Gov. Janet Napolitano agreed Friday to have Arizona create a new driver’s license that can be used for everything from international travel to getting a job.
The deal with the U.S. Department of Homeland Security would make Arizona the third state to have a document the federal agency considers secure enough to accept. Washington and Vermont have signed similar pacts.
Arizonans who don’t want to provide the additional information and documents that will be required to obtain one of these new “3-in-1’’ licenses will be able to keep using the ones they now have -- at least for the time being.
But Russ Knocke, press aide to Homeland Security chief Michael Chertoff, acknowledged the secure licenses that would be created are designed to be aligned with the requirements of the federal Real ID Act which eventually is designed to make each state’s driver’s licenses acceptable as federal documents. And only states -- but not individuals -- will be able to opt out of that law.
That could convince state legislators to withhold the approval needed to implement Napolitano’s agreement. Many see the Real ID Act as making licenses into de facto national identification cards.
In fact, the state Senate approved a measure earlier this year specifically prohibiting the Arizona Department of Transportation from cooperating in any way with federal officials to implement the Real ID Act. Sen. Karen Johnson, R-Mesa, who championed that bill, called the Real ID Act “a total invasion of privacy.’’
The measure failed in the House.
Johnson told Capitol Media Services Friday she remains suspicious of even what is supposed to be a voluntary plan.
“I’d certainly want to look into that,’’ she said. But Johnson said Arizonans should be wary even if legislators give Napolitano the go-ahead.
“I think anybody would be foolish to volunteer to do that, to put all your privacy and put everything on a card like that,’’ Johnson continued. “But that’s my opinion.’’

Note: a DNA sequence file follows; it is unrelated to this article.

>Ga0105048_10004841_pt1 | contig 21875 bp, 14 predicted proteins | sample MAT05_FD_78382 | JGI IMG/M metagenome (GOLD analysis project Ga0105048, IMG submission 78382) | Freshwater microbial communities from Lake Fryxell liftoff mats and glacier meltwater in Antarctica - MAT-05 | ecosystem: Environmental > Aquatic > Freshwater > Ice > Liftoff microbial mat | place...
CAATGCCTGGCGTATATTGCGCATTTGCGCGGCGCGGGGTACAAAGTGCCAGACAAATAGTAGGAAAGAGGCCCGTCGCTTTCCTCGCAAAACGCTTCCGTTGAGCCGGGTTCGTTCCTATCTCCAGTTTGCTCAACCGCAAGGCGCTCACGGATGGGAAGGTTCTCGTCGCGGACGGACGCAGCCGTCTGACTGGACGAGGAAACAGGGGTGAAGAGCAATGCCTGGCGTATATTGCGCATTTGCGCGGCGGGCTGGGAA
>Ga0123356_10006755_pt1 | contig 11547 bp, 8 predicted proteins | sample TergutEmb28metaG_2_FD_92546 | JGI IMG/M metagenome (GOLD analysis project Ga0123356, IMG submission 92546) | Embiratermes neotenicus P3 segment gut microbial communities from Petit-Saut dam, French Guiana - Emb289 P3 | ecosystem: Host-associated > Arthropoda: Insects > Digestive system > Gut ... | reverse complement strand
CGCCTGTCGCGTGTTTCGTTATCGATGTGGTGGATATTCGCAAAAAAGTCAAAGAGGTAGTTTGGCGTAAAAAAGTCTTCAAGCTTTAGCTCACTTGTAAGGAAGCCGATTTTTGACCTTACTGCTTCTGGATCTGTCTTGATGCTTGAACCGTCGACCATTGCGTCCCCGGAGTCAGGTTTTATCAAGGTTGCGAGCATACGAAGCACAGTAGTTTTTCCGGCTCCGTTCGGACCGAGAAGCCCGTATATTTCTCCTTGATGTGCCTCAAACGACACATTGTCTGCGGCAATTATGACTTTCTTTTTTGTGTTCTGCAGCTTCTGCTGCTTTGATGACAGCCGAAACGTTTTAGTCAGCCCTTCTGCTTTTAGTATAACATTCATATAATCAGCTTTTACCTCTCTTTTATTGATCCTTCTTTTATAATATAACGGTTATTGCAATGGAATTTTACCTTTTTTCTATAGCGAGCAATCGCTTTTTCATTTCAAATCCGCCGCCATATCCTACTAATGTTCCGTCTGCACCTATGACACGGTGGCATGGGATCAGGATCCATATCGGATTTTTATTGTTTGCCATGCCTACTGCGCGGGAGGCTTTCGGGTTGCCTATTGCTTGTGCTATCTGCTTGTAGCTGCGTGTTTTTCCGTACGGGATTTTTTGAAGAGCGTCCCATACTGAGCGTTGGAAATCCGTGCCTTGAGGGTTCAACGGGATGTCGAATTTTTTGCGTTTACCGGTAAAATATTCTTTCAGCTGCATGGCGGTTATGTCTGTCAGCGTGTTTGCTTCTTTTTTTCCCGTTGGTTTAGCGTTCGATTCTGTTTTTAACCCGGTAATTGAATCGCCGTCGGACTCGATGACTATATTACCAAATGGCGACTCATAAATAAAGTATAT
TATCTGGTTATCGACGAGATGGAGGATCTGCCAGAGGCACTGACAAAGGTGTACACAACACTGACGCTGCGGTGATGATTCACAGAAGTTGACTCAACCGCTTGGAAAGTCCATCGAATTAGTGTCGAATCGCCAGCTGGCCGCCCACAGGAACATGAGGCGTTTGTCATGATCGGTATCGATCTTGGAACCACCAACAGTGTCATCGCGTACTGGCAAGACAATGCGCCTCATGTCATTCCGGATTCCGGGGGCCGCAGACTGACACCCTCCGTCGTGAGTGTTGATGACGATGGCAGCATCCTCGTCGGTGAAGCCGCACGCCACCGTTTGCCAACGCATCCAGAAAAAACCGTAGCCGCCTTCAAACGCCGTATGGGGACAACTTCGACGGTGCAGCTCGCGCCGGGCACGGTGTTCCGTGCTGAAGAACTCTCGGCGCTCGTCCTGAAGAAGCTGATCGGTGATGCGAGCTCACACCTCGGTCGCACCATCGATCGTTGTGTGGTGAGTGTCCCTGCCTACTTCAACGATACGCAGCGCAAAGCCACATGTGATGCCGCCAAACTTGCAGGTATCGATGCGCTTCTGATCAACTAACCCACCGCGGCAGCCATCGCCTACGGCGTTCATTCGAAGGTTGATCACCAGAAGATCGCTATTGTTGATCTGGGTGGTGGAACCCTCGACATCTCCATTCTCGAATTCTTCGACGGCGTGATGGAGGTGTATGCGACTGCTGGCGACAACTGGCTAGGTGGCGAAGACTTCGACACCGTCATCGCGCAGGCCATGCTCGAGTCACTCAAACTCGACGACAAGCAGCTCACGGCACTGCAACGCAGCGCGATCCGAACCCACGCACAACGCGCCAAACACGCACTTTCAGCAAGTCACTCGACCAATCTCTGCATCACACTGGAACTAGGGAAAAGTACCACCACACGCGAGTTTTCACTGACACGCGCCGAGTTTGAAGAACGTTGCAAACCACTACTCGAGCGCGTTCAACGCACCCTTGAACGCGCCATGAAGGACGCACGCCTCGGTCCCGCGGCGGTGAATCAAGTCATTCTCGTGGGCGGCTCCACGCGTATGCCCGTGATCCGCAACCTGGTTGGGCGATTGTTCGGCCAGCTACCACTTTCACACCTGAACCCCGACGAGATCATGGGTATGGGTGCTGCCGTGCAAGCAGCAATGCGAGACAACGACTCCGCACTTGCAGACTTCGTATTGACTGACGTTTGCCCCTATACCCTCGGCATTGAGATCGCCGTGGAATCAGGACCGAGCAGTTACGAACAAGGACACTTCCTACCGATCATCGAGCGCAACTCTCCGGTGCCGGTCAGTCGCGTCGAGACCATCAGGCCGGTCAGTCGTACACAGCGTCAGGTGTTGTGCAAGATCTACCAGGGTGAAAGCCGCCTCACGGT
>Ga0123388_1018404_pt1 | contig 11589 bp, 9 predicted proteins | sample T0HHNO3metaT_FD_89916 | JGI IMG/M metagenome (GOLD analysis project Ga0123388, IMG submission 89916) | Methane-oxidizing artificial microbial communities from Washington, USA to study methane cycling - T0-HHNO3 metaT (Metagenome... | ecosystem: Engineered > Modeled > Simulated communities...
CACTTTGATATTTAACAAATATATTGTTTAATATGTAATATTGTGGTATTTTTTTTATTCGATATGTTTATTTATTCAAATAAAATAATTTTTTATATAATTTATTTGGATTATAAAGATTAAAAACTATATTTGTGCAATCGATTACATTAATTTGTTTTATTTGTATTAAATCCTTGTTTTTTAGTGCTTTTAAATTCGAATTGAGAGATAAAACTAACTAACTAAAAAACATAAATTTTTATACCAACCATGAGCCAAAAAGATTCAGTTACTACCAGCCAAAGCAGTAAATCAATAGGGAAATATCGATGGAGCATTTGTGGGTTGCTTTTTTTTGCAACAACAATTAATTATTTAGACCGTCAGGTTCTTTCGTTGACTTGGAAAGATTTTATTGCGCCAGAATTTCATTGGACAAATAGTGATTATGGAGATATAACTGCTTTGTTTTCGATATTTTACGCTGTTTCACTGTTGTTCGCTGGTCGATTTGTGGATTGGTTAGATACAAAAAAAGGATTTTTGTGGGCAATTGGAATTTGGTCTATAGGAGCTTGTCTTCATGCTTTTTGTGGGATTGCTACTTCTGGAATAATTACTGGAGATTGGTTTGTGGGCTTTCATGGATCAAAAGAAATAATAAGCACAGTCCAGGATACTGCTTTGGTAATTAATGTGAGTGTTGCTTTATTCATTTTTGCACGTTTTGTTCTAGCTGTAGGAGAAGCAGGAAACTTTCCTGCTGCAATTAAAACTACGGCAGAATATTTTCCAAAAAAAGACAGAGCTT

Knocke said those fears are unwarranted and misdirected.
“I have yet to hear a privacy official put forward a sound argument for how their personal privacy is going to be somehow less secure with a more secure document,’’ he said.
Johnson’s concerns are not over the document itself but that Arizona would be sharing the information it gathers with other states. That, she said, provides even more opportunities for identity theft.
Knocke said the reverse is true.
“Wouldn’t you want to make sure that your state could check with another state to make sure that someone has not stolen your identity and is attempting to portray themselves as a reporter working at the Arizona state capitol seeking to renew a driver’s license?’’ he asked.
Gubernatorial press aide Jeanine L’Ecuyer said legislators should want to approve the deal.
She cited the new law set to take effect in January which penalizes companies that knowingly hire undocumented workers. L’Ecuyer said this card would be proof of citizenship and therefore proof of the right to work in the United States.
Knocke said applicants for the new license will need to prove citizenship, identity and residence. But he said it has not yet been decided exactly what documents people would need to provide -- and would be copied by state officials.
Also unresolved is cost.
L’Ecuyer said there would be a “minimal’’ increase in fees charged to obtain one of these new licenses to cover everything from the additional workload of Motor Vehicle Division employees to review documents to security features of the new card. Licenses now cost anywhere from $10 to $25, with older residents getting the lower costs.
And anyone who wants a new license would have to go to an MVD office. L’Ecuyer said she could not say what backups that would create.
The new licenses could be important for those who drive across the border.
While those now entering the U.S. by plane must present passports, current law allows residents returning by car or boat to simply make “oral declarations’’ of citizenship. Knocke said that ends Jan. 31, 2008.
After that, he said, incoming residents will need to present actual proof of citizenship which can be a passport -- or one of these new licenses.
Knocke said the new licenses also are an integral part of improving national security.
“The fact remains that we’re today living in a world where there are known vulnerabilities with state driver licenses,’’ Knocke said. “Shame on us if we don’t act to do something about it.’’